Improving Your FICO Score for Home buyers
You might think that the home buying process starts with getting pre-approved by a lender or with choosing a real estate agent. The quality of your wallet starts the home buying process. Without an acceptable credit score, buying a house is harder and, you could end up renting longer than you expected in Edmond until you improve your score.
A FICO score is a review of your years of credit history based on a model developed by Fair Isaac and Company. Most people traditionally have a score of 650, but scores are tiered from 300 to 850. Job loss has been common in the last few years, but FICO scores aren't necessarily adjusted "on a curve." A low score is just that and often means you can't get a decent interest rate. Some of the pieces in reviewing your FICO score are:
- Credit to Debt Ratio — How much do you owe versus how much credit you have available?
- Credit Inquiries — Do you have too many open accounts?
- Types of Credit — Do you have a healthy mix of credit cards and loans?
- Payment History — Do you pay your bills on time ?
Lenders want to make sure that giving you a loan isn't a risk for them. Your FICO score gives lenders an insight into what type of borrower you'd be based solely on your credit history. Because of the shift in the economy, most home buyers should have scores in the range of 740 or higher to get a decent interest rate. You can qualify for a mortgage with a lower score, but the interest accrued in the long run could be more than double the amount of an individual with a near perfect FICO score.
Getting your credit in order is the best way to ease into purchasing a home. Call us at 405-340-4224 and we can help you get on the right track to the home of your dreams.
There are methods to raise your score. Building your FICO score takes time. It can be difficult to make a significant change in your credit score with quick fixes, but your score can improve in a year or two by monitoring your credit report and by using your credit wisely. The best way to do this is to know your FICO score. Here are some methods to improve your credit score:
- Keep your cards active. Whether you have older cards, or are just getting started with credit, use your cards to make sure your accounts stay active. But, be sure to pay them off in one or two payments.
- Pay on time. Payment history is a huge factor in your credit score. It's where people who have recently experienced job loss see the biggest hit in their credit score. Yes, it takes longer to restore your credit this way, but it's the surest way to show that you're responsible enough to make payments to a lender.
- Correct your credit report. If you discover mistakes on your credit report, write to the bureau requesting that the item be removed. If you have a common name or the same name as a family member, you'll want to give extra care to make sure the activity reported is correct.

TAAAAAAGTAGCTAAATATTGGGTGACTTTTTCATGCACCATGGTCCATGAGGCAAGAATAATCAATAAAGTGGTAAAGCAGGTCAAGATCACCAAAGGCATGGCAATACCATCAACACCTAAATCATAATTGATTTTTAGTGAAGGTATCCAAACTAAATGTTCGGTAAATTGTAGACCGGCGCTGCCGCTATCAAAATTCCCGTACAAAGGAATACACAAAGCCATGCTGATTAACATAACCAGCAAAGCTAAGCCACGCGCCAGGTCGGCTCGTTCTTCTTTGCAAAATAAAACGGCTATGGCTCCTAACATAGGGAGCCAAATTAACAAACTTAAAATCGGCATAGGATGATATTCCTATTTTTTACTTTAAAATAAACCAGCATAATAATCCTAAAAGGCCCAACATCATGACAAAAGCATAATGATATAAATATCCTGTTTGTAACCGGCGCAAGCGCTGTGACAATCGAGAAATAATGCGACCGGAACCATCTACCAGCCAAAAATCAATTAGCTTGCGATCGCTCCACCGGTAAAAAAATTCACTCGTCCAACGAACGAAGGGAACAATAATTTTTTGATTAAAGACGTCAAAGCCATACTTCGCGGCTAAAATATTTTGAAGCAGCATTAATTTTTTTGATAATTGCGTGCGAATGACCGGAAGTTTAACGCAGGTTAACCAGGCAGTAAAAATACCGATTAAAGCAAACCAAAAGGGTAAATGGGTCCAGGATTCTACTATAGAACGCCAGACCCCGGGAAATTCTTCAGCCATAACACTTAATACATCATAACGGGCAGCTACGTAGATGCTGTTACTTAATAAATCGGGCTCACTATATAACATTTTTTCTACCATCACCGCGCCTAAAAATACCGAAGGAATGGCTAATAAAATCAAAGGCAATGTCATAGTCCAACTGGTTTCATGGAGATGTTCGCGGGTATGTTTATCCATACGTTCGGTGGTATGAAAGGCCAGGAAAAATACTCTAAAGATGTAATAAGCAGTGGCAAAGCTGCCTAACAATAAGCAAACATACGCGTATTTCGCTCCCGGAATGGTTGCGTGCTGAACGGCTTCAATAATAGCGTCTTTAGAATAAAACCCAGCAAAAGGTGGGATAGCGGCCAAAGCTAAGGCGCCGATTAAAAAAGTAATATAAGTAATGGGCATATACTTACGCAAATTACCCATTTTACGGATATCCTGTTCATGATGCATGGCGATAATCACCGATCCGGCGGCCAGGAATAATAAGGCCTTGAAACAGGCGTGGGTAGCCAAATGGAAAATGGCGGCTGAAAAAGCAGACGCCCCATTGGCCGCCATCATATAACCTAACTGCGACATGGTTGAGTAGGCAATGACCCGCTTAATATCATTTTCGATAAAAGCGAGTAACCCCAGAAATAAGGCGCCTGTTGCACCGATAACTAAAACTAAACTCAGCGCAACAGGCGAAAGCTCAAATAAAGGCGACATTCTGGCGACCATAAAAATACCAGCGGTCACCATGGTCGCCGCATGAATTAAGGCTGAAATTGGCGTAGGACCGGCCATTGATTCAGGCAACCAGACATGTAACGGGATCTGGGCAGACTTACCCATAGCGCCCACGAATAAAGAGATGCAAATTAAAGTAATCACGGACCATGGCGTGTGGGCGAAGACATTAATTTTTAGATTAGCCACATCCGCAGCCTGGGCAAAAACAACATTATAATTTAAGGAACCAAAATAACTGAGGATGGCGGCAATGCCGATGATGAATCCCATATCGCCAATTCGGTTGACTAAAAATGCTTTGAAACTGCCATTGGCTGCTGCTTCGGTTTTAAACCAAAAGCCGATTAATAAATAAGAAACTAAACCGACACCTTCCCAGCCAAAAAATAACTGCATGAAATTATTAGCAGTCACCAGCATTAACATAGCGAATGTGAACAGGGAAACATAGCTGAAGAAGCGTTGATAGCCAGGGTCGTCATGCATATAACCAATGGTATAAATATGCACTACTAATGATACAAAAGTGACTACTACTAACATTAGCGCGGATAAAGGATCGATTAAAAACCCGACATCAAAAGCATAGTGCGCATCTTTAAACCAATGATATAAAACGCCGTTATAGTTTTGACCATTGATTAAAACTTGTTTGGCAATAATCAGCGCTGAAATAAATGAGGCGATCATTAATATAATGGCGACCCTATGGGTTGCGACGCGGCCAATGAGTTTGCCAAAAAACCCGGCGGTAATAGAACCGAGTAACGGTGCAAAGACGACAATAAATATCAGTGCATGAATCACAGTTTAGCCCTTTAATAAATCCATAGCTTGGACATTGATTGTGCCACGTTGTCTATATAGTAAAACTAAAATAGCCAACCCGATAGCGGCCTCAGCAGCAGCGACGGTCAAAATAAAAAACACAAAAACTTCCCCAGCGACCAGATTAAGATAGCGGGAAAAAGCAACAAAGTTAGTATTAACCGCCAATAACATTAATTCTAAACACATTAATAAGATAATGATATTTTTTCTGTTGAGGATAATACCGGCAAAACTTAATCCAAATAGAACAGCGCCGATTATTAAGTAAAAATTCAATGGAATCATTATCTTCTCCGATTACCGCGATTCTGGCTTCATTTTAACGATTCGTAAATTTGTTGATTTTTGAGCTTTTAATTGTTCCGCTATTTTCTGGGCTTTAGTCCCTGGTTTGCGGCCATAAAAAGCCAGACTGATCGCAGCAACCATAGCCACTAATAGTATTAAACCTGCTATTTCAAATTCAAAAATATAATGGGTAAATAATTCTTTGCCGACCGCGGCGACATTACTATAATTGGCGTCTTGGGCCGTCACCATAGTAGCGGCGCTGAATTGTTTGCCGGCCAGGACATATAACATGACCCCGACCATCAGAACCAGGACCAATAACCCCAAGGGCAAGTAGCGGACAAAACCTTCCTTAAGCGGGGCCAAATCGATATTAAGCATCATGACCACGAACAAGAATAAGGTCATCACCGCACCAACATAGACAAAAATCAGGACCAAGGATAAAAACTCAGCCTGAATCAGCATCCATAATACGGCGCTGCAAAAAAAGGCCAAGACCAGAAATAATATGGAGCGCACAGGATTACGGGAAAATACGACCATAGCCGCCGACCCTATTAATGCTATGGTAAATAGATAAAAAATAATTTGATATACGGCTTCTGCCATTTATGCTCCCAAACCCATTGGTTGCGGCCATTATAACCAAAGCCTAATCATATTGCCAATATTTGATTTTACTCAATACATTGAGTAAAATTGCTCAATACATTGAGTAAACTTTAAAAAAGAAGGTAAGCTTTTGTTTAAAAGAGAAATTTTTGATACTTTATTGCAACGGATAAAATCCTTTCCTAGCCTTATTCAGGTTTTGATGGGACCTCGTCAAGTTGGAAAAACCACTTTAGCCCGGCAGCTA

- Spread your debt around. At first, this doesn't seem like a good idea. But, you want to avoid of having one card that is at the limit and have your remaining cards at a zero balance. It's better to have each of your cards at a smaller balance than to have the most of your debt sitting on one card.
- Apply for service station cards or department store credit. For those who have no credit or less-than-stellar credit, store credit cards and gas credit cards are ways to get credit, increase your credit limits and keep up your payments, which will raise your FICO score. You must always avoid holding a high balance for more than a couple of months because these types of cards usually have a higher interest rate.
Now that you're better informed about credit reporting, you'll be able to successfully take the first step in owning a home, and that is improving your FICO score. Keep in mind that when it's time to apply for a loan to purchase a home, you'll want to keep your applications within a two-week window to avoid damaging your credit score. With the help of Coldwell Banker Mike Jones Company, the loan application process can be a stress-free experience so you, too, can achieve home ownership.
To learn more, visit myFICO.com, Fair Isaac's informational site and once per year, for free, you can review all three of your credit reports at annualcreditreport.com. And, for a small payment, you can get your FICO score from each bureau on their websites: equifax.com, experian.com and transunion.com.